Some surgeries are less invasive, such as the X-Stop procedure where an interspinous process device is placed at the back of the spine to restore intervertebral height and prevent the patient from bending too far backwards. This can provide effective relief from sciatica and associated symptoms in a similar fashion as to when a patient with sciatica bends forward and relieves spinal nerve compression. More invasive decompression back surgeries can allow the surgeon to ascertain the degree of decompression achieved much more easily than in the minimal access techniques. However, those operations which are much more invasive than an X-Stop procedure and use traditional open techniques often require several muscles and ligaments to be cut in order to access the degenerative material putting pressure on the spinal nerves and spinal cord. A laminectomy, for example, may successfully decompress the spine across many vertebral levels but the significant degree of tissue removed often necessitates a bone graft in order to maintain the spine’s stability after surgery. A secondary procedure to harvest bone from a patient’s iliac crest may be performed, or donor bone used, to facilitate fusion between the vertebrae in the spine where the lamina was removed. This can take months, or even years, to fully recover from and involves various risks including spinal nerve or cord damage, pseudoarthrosis, adjacent segment syndrome, and infection.
Foraminotomy, Laminotomy, and Discectomy
Decompression back surgery such as foraminotomy and laminotomy may be performed in either a minimally invasive fashion using endoscopic techniques or open traditional methods. These surgeries are often combined in order to allow pressure to be removed from both the nerve roots as they exit the foramen and the spinal cord itself. Osteophyte growth or disc fragments may cause pinched nerves in the back or neck and a foraminotomy can widen the foramina to remove them. A discectomy may also be performed alongside a foraminotomy or laminotomy to achieve further decompression, although this may then risk a loss of intervertebral height and the need for further, stabilization surgery at a later date.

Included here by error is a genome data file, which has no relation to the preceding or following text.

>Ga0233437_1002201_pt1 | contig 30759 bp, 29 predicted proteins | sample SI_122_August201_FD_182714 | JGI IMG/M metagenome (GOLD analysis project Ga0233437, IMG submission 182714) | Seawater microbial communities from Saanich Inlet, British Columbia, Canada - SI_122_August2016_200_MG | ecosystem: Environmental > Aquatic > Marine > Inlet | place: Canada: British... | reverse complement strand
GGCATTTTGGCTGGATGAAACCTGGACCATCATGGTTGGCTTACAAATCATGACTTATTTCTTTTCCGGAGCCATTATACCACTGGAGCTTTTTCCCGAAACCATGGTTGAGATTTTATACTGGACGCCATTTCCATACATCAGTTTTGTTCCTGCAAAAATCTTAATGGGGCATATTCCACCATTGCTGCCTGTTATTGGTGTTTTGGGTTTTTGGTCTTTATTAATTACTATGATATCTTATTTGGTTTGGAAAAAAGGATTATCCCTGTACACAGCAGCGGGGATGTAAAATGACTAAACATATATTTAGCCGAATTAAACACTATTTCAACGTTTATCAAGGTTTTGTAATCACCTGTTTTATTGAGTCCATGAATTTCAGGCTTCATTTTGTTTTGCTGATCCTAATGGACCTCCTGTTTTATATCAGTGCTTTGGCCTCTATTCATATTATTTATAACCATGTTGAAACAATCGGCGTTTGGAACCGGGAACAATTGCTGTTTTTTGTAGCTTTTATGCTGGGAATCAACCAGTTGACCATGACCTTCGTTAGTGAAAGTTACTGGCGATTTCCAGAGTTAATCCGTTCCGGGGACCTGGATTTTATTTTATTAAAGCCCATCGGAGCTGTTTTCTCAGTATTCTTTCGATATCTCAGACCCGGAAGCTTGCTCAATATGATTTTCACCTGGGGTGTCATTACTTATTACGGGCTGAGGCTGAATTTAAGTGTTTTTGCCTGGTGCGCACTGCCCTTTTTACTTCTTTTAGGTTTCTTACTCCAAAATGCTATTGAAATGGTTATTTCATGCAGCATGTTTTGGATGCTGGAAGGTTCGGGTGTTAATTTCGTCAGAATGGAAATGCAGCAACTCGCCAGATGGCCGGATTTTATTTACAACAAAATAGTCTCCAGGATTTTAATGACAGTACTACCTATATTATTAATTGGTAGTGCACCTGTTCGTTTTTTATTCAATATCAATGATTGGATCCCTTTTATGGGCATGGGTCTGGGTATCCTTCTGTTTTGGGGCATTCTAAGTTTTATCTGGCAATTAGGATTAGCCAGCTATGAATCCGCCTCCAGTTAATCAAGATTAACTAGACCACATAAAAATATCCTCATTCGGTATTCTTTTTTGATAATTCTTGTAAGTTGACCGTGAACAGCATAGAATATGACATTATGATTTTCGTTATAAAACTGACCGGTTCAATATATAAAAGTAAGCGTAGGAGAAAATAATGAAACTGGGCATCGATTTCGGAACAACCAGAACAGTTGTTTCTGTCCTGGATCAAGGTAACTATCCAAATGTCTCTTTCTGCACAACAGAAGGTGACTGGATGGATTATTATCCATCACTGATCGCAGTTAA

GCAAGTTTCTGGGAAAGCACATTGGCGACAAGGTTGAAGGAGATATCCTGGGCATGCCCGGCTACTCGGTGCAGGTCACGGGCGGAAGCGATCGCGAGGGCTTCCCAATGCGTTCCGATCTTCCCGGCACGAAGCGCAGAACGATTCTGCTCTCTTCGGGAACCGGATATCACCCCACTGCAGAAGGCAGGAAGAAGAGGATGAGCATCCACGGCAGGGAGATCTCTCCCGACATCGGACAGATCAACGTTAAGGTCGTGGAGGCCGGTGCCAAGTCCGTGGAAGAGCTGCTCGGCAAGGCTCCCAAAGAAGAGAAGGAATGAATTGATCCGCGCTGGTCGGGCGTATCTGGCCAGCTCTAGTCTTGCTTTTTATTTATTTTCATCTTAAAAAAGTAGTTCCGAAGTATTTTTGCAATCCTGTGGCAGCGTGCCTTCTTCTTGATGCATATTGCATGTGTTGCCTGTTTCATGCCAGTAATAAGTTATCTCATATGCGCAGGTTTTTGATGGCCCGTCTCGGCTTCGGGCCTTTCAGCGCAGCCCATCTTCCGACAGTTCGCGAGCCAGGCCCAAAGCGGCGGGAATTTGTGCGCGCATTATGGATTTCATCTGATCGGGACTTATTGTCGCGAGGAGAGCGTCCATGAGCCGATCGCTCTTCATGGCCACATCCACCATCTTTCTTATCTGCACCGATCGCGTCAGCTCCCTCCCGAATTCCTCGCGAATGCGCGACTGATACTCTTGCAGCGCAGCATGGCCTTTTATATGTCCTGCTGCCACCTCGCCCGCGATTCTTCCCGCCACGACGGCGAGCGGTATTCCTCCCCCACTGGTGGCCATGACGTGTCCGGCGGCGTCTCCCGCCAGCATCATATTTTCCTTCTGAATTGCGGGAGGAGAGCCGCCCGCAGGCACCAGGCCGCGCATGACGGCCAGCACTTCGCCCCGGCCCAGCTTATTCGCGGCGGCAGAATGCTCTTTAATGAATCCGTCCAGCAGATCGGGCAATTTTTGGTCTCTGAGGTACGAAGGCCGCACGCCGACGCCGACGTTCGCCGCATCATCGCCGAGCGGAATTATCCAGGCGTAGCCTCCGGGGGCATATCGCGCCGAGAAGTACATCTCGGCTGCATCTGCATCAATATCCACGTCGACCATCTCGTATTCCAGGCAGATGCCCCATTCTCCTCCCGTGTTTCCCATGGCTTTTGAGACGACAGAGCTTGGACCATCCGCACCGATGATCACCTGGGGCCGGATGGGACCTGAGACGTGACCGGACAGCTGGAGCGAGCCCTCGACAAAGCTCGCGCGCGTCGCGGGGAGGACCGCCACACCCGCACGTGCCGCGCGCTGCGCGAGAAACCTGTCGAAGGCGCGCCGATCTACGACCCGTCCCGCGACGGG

Bulging discs rarely require surgery in order to decompress the spine as they often resolve themselves within a number of weeks. Symptoms, such as radiculopathy, neck or back pain, and alterations in sensation are likely to be treated conservatively for the first six months at least, with back surgery usually only considered if medications, physical therapy, and activity avoidance fail to relieve the condition. Specific exercises for a bulging disc can help prevent the need for decompression back surgery, although these should be discussed with a physical therapist in order to reduce the risk of exacerbating the disc bulge or herniation.
Other reasons for decompression back surgery include the excision of tumors in the spinal canal, or the removal of a hypertrophic facet joint or other structure. These may be isolated cases and require a single procedure to achieve decompression. However, they may involve the use of adjunct therapies to address more widespread problems such as a cancer which has metastasized, or an autoimmune condition such as rheumatoid arthritis.
Non-surgical decompression techniques do exist, and may provide benefit for some patients; usually those with milder symptoms. Non-surgical traction may be offered at a chiropractor’s clinic, for example, although this has little in the way of research or clinical trial evidence proving its efficacy or safety. Tra